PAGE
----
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securitycheck
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PostPosted: Thu Jan 08, 2015 3:19 pm    Post subject: Reply with quote

Baz, I understand bore scoring on 997's is rare (I've read <10%), and that its quite 'hit & miss', but in your experience, is a particular model year more prone than others?
 
  
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bo_duke
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PostPosted: Thu Jan 08, 2015 5:12 pm    Post subject: Reply with quote

I spent about a year looking for a rebuilt 997.1 C2S, with a manual gearbox. Annoyingly, the rebuilt cars always seemed to be tiptronic - Id estimate around 20 tiptronics to 5 manuals over the year. In the end, I gave up and bought a 996TT. Anyroad...

Having read that the tiptronic cars pull away in 2nd gear, I started to wonder if this might be a factor - more load at low revs, as they pull away in a higher gear?

Not looking to get flamed here by tiptronic owners, the ratio I noticed might just be my perception, or representative of new car sales! Just wondered what Baz might think of the theory.
 
  
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infrasilver
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PostPosted: Thu Jan 08, 2015 5:14 pm    Post subject: Reply with quote

That is one of Hartech theories anyway, the tip engine seems to suffer more for the reasons you mention.
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bo_duke
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PostPosted: Thu Jan 08, 2015 5:29 pm    Post subject: Reply with quote

Thanks infrasilver - didn't realise it was an established theory.
That being the case, it seems a shame the gearbox ECU cant be persuaded to default to 1st.
 
  
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infrasilver
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PostPosted: Thu Jan 08, 2015 5:32 pm    Post subject: Reply with quote

bo_duke wrote:
Thanks infrasilver - didn't realise it was an established theory.
That being the case, it seems a shame the gearbox ECU cant be persuaded to default to 1st.


It seems to back the therory up though if you were seeing that many more Tips with rebuilt engines.

I think (I'm not a tip driver) but you can put it into 1st before pulling away, Question
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T8
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PostPosted: Fri Jan 09, 2015 1:05 am    Post subject: Reply with quote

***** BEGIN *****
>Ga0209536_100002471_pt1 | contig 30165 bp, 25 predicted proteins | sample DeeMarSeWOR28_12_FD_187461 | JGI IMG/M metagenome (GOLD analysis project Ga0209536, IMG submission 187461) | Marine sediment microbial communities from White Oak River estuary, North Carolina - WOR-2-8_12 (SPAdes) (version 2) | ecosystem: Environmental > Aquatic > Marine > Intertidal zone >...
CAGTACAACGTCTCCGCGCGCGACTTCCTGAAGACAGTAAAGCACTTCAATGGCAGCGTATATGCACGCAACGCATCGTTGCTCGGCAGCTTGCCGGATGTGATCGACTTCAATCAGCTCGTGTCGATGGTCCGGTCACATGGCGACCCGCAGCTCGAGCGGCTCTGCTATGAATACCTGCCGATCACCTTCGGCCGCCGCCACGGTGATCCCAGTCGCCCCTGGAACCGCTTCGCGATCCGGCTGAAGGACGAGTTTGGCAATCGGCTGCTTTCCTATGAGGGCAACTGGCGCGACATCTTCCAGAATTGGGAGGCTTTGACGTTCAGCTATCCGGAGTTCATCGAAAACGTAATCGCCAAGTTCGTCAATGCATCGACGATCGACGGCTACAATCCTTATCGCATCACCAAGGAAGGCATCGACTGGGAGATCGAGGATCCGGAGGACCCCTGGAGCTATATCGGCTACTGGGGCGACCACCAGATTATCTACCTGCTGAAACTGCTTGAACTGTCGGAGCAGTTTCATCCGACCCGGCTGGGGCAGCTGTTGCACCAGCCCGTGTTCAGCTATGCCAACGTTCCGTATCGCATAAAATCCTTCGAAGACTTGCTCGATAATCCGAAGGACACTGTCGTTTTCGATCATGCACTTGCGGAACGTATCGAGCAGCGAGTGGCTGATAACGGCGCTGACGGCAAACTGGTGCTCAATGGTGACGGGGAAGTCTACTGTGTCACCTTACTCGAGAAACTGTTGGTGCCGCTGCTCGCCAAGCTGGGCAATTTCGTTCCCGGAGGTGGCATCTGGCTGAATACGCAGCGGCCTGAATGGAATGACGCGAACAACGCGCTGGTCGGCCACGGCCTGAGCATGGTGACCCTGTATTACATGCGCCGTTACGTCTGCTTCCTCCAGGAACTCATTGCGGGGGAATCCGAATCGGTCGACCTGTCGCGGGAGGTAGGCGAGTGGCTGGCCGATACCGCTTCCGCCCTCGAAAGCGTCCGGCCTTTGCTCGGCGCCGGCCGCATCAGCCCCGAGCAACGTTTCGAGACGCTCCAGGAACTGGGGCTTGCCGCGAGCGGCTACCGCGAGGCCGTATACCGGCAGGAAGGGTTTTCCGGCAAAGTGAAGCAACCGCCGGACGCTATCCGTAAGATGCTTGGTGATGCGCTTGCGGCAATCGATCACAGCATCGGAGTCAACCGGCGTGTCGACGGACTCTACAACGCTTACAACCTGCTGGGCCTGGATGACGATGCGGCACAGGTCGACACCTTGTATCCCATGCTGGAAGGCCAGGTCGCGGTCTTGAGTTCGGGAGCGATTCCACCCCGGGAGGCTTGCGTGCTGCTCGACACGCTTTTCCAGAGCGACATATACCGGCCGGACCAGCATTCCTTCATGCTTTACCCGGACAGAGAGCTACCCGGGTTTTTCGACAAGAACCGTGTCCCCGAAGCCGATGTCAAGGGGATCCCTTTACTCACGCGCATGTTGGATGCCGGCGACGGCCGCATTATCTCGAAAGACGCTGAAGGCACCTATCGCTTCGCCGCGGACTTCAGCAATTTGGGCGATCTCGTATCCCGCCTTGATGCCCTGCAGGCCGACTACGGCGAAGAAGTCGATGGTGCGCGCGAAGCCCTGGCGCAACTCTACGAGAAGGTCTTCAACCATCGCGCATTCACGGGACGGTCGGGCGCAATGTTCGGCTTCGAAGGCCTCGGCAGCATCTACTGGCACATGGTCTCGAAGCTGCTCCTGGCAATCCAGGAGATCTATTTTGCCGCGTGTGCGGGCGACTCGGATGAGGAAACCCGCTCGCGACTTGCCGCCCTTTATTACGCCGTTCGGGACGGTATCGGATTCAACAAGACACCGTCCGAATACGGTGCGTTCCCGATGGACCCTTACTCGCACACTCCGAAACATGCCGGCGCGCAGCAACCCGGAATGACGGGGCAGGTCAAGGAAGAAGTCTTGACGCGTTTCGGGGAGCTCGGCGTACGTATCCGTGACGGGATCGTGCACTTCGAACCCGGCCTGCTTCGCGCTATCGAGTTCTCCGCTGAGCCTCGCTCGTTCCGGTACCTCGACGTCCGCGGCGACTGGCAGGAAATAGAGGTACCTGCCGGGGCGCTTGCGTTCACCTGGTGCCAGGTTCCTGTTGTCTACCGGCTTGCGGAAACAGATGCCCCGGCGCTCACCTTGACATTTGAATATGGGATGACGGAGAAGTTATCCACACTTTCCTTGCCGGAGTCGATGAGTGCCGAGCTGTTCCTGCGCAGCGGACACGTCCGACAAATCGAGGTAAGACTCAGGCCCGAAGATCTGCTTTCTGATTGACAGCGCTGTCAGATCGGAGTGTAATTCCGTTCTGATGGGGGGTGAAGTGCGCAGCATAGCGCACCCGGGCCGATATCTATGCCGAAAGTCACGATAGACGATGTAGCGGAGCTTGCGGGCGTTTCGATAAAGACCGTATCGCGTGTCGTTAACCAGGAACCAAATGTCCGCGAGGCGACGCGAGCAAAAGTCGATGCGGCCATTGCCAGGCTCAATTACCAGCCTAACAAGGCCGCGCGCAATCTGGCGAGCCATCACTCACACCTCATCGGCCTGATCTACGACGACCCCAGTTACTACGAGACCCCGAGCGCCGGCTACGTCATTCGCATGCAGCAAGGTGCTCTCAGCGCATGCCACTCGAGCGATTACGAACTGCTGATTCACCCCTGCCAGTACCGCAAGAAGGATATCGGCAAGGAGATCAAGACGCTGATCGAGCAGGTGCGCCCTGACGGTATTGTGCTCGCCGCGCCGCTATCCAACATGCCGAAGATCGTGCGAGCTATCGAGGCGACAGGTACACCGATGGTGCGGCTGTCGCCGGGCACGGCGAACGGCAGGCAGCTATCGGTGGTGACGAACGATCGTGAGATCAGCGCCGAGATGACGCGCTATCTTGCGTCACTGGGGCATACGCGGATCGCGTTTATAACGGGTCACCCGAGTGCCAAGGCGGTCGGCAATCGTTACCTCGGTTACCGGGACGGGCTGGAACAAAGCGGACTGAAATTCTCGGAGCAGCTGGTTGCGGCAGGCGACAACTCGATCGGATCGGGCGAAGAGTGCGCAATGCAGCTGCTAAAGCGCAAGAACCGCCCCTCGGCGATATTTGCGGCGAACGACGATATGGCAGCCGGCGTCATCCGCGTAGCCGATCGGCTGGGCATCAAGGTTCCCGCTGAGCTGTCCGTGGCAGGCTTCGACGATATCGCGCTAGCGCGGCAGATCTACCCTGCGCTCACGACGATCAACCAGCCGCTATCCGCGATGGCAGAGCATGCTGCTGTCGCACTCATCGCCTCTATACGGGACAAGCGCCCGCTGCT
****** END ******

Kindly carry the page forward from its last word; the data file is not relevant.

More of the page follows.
infrasilver wrote:


I think (I'm not a tip driver) but you can put it into 1st before pulling away, Question



Yep, you can and when the car is cold it defaults to first gear automatically.
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New997buyer
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PostPosted: Fri Jan 09, 2015 9:56 am    Post subject: Reply with quote

infrasilver wrote:
bo_duke wrote:
Thanks infrasilver - didn't realise it was an established theory.
That being the case, it seems a shame the gearbox ECU cant be persuaded to default to 1st.


It seems to back the therory up though if you were seeing that many more Tips with rebuilt engines.

I think (I'm not a tip driver) but you can put it into 1st before pulling away, Question


Could be but................

1) Correlation does not always mean causality. Switzerland consumes more chocolate per head of population AND produces more Nobel Prize winners, but that doesn't mean that chocolate makes you clever (and a secondary correlation that isn't a priori causal is that winning a Nobel Prize doesn't mean you're clever puh ). It could be a coincidence or causal. Until the mechanism is isolated it can't be taken as evidence it is a Tip only problem. But it could be a real breakthrough.

In short it is interesting but only in conjunction with other data.

2) Sampling bias may also be in effect. For whatever reason (not established) Tip's may be more prone to identification of the problems, OR Tips may be more likely to have the problems identified. Why? Who knows. But making sure some other reason for more Tips being prone isn't the reason over the failure itself needs to be understood, before any conclusion is drawn.

This isn't meant to say Tips aren't more prone, it is only saying that this without further evidence isn't a smoking gun.

'More research is required' is the standard phrase in these situations, but it could be a really valuable extra data point, building on the terrific empirical data already accumulated by Baz and his team at Hartech Thumb
 
  
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infrasilver
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PostPosted: Fri Jan 09, 2015 11:18 am    Post subject: Reply with quote

Hartech have always said they seem to weight the tip failures higher than the manual for the reasons mentioned about using the torque low down, and I believe this theory. The fact that someone has been specifically looking for a car with a rebuilt engine and found that 75% of those being sold (at the time he was looking) are tip at last points to a trend in the outside world. 75% is quite a high number to be a one off.
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bo_duke
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PostPosted: Fri Jan 09, 2015 12:47 pm    Post subject: Reply with quote

Could this be a useful survey, and/or would Baz be willing to share stats?

They have a couple of threads running on PH on 996/997 engine failures (links below) but neither state whether the affected cars are tiptronic or manual:

a) http://www.pistonheads.com/gassing/topic.asp?h=0&f=48&t=1052310&mid=416160&nmt=Has+your+996+or+997+engine+had+a+major+rebuild%3F

b) http://www.pistonheads.com/gassing/topic.asp?h=0&f=48&t=400915&mid=416160&nmt=996%2D997+wet%2Dsump+engine+reliability%3A+enter+your+stats+here%21

What they do provide though, is a list of people who have experienced engine failures, who could be invited to participate in a new survey.
 
  
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New997buyer